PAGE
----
The Killing Fields
Are you seeing any pattern here at all? I avoided watching this movie for a long time because there are certain times in our nation’s history with which I struggle and I know that my anger will be stirred up. I figured this movie would poke the bear the way such films as The Deerhunter (still one of my favorites) and Casualties of War (emotionally scarring) did. And a long list of other Vietnam/Cambodia based films. It didn’t make me angry as much as it made me sad. It is a powerful story of survival but the emphasis is overly Western and could have been told with more force if done so through the eyes of Dith Pran. Yes, some of the story is told with a focus on his experience but it felt (dare I say?) colonized.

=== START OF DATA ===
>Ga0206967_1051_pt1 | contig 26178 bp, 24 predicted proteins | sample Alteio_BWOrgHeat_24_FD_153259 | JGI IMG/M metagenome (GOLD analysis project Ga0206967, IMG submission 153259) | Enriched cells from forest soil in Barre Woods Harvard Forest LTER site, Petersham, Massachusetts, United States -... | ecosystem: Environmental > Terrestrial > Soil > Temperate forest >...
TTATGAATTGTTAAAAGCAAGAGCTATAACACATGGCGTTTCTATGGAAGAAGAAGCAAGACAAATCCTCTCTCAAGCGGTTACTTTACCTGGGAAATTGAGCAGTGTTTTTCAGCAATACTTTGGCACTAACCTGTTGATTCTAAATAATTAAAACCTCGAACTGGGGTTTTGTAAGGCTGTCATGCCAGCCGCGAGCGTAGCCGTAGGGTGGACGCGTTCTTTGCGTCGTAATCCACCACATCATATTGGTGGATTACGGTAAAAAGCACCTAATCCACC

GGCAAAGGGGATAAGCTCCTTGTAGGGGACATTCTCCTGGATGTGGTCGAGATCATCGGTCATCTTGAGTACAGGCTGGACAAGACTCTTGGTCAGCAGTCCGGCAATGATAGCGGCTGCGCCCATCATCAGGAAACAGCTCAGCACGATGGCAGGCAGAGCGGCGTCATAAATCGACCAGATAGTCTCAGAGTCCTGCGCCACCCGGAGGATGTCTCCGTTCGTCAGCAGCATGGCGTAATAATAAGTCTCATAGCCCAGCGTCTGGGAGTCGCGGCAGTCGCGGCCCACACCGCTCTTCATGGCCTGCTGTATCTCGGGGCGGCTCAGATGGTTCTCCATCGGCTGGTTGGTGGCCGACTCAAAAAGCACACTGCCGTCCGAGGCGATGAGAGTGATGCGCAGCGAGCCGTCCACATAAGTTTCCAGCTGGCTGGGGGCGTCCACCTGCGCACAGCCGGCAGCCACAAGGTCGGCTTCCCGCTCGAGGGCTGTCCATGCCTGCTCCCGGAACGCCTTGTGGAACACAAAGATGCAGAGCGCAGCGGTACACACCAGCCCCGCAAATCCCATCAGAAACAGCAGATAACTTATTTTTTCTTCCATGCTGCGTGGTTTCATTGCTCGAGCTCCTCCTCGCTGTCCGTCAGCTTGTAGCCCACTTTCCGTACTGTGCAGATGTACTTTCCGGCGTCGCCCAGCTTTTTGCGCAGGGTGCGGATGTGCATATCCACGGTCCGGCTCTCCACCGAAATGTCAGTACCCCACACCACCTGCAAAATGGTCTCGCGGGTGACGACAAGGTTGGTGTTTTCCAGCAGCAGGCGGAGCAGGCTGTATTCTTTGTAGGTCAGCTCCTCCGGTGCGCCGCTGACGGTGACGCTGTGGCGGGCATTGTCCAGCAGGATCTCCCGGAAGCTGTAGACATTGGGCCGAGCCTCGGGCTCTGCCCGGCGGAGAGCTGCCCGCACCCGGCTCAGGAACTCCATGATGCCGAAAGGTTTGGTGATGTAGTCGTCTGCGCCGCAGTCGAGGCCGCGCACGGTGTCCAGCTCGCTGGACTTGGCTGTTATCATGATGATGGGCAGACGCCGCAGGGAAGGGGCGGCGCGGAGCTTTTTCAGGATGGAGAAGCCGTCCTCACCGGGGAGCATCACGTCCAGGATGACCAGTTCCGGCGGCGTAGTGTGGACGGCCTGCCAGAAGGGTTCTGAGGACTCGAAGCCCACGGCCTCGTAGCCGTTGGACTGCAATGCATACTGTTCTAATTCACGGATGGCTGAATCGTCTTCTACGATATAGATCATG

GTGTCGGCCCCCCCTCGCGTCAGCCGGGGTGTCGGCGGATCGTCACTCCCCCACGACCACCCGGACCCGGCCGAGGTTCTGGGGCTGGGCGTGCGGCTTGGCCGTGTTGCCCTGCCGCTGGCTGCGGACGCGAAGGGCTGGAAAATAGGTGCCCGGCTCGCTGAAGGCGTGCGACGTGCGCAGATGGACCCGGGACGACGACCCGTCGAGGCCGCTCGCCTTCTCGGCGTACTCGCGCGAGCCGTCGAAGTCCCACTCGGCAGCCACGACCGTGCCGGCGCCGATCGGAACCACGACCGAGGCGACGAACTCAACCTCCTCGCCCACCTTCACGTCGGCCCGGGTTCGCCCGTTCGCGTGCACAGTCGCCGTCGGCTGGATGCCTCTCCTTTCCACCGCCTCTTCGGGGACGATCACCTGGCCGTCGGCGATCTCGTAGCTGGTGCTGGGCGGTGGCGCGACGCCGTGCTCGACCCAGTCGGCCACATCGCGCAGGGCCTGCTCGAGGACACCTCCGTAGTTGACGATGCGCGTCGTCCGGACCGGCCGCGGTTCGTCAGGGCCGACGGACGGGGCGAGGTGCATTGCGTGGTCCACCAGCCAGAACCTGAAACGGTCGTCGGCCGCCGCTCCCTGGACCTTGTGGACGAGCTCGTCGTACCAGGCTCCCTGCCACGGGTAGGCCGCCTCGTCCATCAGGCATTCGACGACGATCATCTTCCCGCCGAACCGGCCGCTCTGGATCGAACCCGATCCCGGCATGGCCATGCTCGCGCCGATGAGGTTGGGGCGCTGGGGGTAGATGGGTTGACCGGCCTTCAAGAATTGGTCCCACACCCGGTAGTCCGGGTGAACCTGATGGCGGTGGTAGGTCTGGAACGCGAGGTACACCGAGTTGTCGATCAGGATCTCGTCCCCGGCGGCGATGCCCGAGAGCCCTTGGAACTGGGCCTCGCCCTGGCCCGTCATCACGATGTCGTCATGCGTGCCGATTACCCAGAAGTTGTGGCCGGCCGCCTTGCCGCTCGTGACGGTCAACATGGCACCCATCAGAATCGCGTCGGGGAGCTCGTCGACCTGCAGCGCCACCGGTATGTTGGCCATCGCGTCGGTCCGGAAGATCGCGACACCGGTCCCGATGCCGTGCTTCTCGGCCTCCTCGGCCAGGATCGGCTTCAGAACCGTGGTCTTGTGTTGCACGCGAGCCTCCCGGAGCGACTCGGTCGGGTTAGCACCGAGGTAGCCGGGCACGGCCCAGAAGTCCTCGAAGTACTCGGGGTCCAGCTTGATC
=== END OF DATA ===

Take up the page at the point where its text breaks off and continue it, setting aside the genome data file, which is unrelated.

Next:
Yay! Animated movie. Made for adults. Oops. Not a cute little fluffy animal story. Not by a long shot. A bleak tale about a man who lives an atypical yet typical life. I mean, shit happens. A lot of it to him. But he survives and his life isn’t completely horrible. Geoffrey Rush narrates the story and I just love his voice. I also am falling in love with Adam Elliot because his Max and Mary is a similarly bittersweet story about quirky people who experience some less than lovely things in their lives and yet . . . well, they muddle through the way we all do. Sometimes laughing, often sighing, and occasionally crying. It’s life. A very short film, I really liked it. I’d have to say that it was the thing I enjoyed watching most of all the things I watched.